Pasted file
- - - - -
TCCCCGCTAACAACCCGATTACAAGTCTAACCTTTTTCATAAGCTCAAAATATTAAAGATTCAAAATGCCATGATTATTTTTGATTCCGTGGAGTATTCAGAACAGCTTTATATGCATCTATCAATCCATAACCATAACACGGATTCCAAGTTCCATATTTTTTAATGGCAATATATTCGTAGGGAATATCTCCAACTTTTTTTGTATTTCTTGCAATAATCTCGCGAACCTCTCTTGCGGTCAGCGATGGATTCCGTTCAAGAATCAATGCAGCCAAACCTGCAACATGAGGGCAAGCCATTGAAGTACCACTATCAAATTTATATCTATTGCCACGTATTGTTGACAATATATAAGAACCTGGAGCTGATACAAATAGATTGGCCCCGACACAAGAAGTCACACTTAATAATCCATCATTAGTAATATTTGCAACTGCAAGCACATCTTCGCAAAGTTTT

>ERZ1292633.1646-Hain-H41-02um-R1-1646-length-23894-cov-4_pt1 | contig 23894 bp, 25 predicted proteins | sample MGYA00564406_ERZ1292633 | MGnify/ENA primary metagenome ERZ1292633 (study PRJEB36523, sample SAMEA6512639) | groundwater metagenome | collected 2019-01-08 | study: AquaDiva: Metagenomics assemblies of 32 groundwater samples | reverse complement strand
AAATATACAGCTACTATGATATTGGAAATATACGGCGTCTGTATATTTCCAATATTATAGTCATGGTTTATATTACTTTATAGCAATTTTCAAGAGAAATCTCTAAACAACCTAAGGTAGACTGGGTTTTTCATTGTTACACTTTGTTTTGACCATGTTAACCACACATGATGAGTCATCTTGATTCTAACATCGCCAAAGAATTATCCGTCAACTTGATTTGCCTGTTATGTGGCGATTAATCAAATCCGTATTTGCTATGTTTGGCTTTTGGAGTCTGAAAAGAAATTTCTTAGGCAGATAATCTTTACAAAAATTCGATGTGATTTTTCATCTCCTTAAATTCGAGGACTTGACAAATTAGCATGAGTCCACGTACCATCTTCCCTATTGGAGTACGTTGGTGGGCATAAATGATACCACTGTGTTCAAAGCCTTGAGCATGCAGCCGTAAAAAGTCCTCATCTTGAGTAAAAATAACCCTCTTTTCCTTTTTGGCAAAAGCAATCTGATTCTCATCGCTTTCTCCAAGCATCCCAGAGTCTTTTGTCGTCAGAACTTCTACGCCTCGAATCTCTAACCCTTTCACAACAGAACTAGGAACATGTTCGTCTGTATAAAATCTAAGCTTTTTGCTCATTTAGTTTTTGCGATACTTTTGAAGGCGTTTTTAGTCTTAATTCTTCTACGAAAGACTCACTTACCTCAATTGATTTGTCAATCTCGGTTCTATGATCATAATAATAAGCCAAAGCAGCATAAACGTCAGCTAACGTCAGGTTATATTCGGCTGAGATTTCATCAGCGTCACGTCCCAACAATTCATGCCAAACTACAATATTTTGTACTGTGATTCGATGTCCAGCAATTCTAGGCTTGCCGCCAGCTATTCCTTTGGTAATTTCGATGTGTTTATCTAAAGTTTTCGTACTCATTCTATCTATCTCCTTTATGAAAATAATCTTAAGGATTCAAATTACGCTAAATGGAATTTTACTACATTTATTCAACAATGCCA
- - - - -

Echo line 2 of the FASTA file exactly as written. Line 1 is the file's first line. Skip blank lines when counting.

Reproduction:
>ERZ1292633.1646-Hain-H41-02um-R1-1646-length-23894-cov-4_pt1 | contig 23894 bp, 25 predicted proteins | sample MGYA00564406_ERZ1292633 | MGnify/ENA primary metagenome ERZ1292633 (study PRJEB36523, sample SAMEA6512639) | groundwater metagenome | collected 2019-01-08 | study: AquaDiva: Metagenomics assemblies of 32 groundwater samples | reverse complement strand